Europe remains an attractive goal for emigrants from Senegal despite efforts to seal its borders to people from outside the industrialised world.
But non-governmental groups and leftwing politicians have warned at a panel discussion at the World Social Forum in Dakar that a strict policy will not achieve its aim of controlling the flow of migrants.
“For some time now only a few people have been trying to leave Senegal by boat,” said Moustapha Djeng, a fisherman from the village of Hann Bel-Air outside the capital Dakar, as a Spanish patrol boat appeared on the horizon.
The coast was a popular starting point for people trying to reach the Canary Islands – a Spanish archipelago – until the European border security agency Frontex launched operations a few years ago.
Yet it remains almost impossible to control the 700-kilometre coastline and people still succeed in entering European territory illegally. Efforts to prevent migrants from trying their luck seem half-hearted despite awareness campaigns by a Senegalese business association.
The task is made difficult by the fact that Europe is widely regarded as a paradise.
Lamine Konté, a young Senegalese who lives in Switzerland and is married to a Swiss, says he has met numerous fellow countrymen who came to Europe hoping for an easier life but who now do not even have the money to return to Africa.
He says people back in Senegal seem unconvinced if he tries to warn them against high hopes of migrating to Switzerland.
“But my argument lacks credibility and I can’t blame them for disbelieving me because I stayed in Switzerland despite the difficulties,” Konté said.
“It is true that in many cases emigrants manage to send back some money after a while. It may be enough to send the children to school and provide a better life for the family back home.”
With the economic crisis having a global impact the hurdles to emigrating legally to Europe have become insurmountable.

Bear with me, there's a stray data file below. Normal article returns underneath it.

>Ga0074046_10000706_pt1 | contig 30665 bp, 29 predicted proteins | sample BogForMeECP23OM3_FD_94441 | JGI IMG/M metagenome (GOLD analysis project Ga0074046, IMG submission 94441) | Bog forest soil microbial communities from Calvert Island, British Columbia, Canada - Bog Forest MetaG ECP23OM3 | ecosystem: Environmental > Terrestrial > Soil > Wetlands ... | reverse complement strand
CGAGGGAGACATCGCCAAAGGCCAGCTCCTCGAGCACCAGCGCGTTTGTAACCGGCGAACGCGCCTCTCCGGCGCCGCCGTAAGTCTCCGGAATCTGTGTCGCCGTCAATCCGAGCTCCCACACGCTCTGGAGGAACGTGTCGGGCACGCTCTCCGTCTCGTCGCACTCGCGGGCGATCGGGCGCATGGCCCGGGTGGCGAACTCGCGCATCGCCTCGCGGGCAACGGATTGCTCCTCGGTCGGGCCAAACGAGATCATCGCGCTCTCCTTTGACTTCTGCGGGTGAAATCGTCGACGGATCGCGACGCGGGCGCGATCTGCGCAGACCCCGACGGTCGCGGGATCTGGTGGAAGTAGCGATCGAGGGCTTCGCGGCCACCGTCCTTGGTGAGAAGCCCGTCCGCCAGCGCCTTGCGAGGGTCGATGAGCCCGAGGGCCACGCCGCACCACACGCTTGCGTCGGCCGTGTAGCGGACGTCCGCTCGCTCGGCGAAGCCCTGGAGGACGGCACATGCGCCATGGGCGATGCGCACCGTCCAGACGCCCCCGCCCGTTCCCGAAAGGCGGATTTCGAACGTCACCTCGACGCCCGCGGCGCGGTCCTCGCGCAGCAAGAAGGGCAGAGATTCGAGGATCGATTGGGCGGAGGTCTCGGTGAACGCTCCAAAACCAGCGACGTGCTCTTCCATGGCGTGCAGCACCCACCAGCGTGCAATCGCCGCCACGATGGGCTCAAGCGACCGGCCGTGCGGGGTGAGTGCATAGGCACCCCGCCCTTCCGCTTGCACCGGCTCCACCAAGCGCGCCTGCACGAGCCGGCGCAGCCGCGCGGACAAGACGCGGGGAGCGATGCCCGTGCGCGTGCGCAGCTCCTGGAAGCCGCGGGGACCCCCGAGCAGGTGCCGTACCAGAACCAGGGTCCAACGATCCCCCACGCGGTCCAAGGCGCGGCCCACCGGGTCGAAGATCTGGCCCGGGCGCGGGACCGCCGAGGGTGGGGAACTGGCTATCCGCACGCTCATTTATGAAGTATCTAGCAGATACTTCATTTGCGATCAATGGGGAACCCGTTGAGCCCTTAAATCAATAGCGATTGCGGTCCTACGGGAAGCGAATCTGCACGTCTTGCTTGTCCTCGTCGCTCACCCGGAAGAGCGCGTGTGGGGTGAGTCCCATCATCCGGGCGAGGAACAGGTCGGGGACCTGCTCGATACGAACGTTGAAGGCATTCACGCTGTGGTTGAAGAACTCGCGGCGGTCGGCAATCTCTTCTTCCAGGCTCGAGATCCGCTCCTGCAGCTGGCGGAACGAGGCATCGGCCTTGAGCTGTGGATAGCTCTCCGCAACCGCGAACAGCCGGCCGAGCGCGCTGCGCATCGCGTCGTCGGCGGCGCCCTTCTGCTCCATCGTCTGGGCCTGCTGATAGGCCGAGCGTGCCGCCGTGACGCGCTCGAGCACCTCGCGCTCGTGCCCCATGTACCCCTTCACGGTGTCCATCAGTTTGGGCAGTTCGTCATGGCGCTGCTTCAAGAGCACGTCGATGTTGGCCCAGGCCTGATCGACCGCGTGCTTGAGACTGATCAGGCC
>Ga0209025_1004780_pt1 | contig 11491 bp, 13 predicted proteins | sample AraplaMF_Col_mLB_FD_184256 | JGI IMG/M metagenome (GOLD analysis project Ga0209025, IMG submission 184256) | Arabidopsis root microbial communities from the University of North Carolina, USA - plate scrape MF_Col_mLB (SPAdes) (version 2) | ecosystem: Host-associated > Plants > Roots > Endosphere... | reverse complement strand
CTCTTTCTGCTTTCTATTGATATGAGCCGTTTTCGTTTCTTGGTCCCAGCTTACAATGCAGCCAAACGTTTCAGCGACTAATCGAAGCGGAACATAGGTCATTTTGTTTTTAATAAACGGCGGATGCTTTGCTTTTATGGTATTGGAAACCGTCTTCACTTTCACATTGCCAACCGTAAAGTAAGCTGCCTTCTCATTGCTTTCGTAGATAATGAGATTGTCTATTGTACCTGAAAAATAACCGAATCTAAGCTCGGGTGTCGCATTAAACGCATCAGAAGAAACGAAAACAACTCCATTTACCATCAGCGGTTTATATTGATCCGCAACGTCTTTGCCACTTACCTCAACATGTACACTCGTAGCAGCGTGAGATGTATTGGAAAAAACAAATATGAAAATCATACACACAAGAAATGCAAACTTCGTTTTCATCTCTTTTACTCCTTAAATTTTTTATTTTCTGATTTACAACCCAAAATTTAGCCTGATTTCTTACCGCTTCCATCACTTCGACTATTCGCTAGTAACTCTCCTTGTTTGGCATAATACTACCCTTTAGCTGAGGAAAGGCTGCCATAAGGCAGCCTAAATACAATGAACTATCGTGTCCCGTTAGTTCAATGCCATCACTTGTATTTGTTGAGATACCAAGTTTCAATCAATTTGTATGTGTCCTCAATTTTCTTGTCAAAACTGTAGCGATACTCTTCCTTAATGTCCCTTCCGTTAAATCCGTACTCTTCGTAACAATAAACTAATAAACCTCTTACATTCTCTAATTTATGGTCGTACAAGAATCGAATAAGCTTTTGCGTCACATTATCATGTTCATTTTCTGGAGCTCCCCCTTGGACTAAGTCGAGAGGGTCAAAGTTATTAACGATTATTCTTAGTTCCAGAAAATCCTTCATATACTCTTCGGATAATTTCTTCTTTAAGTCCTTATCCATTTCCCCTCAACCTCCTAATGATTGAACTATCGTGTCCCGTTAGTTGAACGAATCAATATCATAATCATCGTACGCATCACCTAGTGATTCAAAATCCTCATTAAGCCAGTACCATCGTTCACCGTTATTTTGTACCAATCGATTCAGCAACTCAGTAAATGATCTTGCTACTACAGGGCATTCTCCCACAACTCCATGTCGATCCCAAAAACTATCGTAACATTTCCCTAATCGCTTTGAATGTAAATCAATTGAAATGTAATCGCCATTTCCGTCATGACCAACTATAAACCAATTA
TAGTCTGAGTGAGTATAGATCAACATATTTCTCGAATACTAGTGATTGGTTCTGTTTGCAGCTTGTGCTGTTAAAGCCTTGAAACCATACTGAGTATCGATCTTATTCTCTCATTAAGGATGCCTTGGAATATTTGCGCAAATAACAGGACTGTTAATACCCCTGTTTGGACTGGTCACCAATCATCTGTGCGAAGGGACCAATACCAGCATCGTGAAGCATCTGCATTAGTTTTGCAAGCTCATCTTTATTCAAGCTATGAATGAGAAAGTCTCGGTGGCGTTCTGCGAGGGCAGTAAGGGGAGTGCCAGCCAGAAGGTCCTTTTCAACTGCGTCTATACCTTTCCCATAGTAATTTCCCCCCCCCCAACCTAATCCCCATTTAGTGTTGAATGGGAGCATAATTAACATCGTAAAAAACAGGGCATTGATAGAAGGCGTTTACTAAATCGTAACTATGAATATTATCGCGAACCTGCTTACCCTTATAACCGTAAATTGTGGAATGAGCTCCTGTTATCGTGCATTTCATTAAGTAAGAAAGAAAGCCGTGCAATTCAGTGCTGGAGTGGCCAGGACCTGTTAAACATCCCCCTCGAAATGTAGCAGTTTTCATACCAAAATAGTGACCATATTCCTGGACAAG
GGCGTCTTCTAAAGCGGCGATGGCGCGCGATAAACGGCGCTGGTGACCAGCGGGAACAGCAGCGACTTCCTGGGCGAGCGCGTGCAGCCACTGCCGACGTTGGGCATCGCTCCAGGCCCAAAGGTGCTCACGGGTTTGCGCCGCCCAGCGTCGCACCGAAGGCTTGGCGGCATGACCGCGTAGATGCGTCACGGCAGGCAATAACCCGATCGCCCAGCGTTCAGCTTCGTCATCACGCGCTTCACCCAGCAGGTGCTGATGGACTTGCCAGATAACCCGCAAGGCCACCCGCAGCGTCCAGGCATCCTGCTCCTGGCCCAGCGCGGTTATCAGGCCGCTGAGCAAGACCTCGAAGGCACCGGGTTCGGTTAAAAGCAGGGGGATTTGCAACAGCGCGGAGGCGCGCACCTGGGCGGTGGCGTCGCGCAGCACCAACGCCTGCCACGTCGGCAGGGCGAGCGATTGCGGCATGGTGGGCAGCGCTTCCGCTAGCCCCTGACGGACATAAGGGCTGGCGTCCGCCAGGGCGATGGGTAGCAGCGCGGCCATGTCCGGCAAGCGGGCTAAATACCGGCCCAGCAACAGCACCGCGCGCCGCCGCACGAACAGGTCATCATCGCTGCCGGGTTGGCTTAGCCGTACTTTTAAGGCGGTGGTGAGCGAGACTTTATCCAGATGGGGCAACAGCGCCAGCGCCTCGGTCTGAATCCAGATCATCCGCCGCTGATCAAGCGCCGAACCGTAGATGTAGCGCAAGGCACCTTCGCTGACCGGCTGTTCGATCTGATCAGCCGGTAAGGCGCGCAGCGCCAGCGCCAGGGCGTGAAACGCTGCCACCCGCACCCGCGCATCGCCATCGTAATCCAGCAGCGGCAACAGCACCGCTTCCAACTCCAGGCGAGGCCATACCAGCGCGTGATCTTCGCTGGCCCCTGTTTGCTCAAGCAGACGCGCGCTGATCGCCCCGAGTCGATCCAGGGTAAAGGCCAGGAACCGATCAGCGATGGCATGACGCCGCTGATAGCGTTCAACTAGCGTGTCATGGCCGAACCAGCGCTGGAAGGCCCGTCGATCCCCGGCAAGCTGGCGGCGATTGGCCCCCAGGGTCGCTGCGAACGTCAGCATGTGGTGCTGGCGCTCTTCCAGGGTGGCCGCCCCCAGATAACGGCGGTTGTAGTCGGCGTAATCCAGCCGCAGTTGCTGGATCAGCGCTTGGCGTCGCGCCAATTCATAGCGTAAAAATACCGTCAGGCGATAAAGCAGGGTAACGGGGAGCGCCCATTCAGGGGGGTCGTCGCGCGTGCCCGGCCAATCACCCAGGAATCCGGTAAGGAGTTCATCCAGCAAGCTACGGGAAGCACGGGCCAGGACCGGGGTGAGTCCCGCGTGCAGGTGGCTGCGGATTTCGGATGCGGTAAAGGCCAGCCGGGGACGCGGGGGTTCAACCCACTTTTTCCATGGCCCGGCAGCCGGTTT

Worsening labour conditions
And those who have made it to Europe are facing additional difficulties.
“Labour conditions have become increasingly precarious and the authorities have adopted a tough line on job permits,” said Guglielmo Bozzolini. The director of Ecap, an organisation for further education in Switzerland, has been attending a meeting of trade unionists at the forum in Dakar.
The current situation serves as a perfect pretext for many countries to marginalise foreign workers and eventually exclude them from society as illegal immigrants, non-governmental groups warn.
Massimo D’Alema, a former Italian prime minister, says it makes no sense to divert the flow of African migrants to countries such as Libya known for their dubious human rights record.
He acknowledges that it is necessary to try to block illegal immigration, but he says Europe must never forget that it needs immigrants simply because the active workforce will naturally decrease by more than 90 million people by 2050.
“Europe will need more than 30 million immigrants within the next 30 years if the difference between the active and passive [older] population is to remain in balance,” D’Alema said.
“It is therefore essential to welcome migrants as human beings and not as a potential danger,” he added.
Panel participants also stressed that migrants are often an important element of development aid in Africa. With their remittances from Europe they have become the second largest foreign investors on the African continent.
D’Alema remains sceptical whether it will be possible to control migration as long as the gap in living standards between the industrialised and the developing world remains as big as it is now.
“We need sustainable development which offers the young generation prospects so they don’t have to risk their lives in the search for a more settled future,” D’Alema said.